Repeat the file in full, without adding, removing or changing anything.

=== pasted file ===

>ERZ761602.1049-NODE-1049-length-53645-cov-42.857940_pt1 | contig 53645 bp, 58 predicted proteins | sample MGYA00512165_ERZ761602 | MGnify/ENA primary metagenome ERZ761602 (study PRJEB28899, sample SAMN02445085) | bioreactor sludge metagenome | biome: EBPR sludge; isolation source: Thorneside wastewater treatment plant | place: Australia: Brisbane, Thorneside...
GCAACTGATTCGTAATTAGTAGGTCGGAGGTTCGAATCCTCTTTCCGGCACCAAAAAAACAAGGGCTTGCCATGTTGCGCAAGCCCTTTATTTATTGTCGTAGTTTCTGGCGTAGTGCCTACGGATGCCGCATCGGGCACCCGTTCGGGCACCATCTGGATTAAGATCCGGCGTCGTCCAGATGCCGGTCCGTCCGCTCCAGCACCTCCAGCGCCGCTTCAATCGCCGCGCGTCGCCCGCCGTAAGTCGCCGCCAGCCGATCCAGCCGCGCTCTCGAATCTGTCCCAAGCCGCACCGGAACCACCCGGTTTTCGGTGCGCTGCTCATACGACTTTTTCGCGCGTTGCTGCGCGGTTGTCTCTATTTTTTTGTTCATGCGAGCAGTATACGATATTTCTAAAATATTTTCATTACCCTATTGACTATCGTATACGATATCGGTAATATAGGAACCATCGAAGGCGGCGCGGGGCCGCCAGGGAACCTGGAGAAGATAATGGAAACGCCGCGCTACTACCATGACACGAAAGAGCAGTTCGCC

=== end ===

>ERZ761602.1049-NODE-1049-length-53645-cov-42.857940_pt1 | contig 53645 bp, 58 predicted proteins | sample MGYA00512165_ERZ761602 | MGnify/ENA primary metagenome ERZ761602 (study PRJEB28899, sample SAMN02445085) | bioreactor sludge metagenome | biome: EBPR sludge; isolation source: Thorneside wastewater treatment plant | place: Australia: Brisbane, Thorneside...
GCAACTGATTCGTAATTAGTAGGTCGGAGGTTCGAATCCTCTTTCCGGCACCAAAAAAACAAGGGCTTGCCATGTTGCGCAAGCCCTTTATTTATTGTCGTAGTTTCTGGCGTAGTGCCTACGGATGCCGCATCGGGCACCCGTTCGGGCACCATCTGGATTAAGATCCGGCGTCGTCCAGATGCCGGTCCGTCCGCTCCAGCACCTCCAGCGCCGCTTCAATCGCCGCGCGTCGCCCGCCGTAAGTCGCCGCCAGCCGATCCAGCCGCGCTCTCGAATCTGTCCCAAGCCGCACCGGAACCACCCGGTTTTCGGTGCGCTGCTCATACGACTTTTTCGCGCGTTGCTGCGCGGTTGTCTCTATTTTTTTGTTCATGCGAGCAGTATACGATATTTCTAAAATATTTTCATTACCCTATTGACTATCGTATACGATATCGGTAATATAGGAACCATCGAAGGCGGCGCGGGGCCGCCAGGGAACCTGGAGAAGATAATGGAAACGCCGCGCTACTACCATGACACGAAAGAGCAGTTCGCC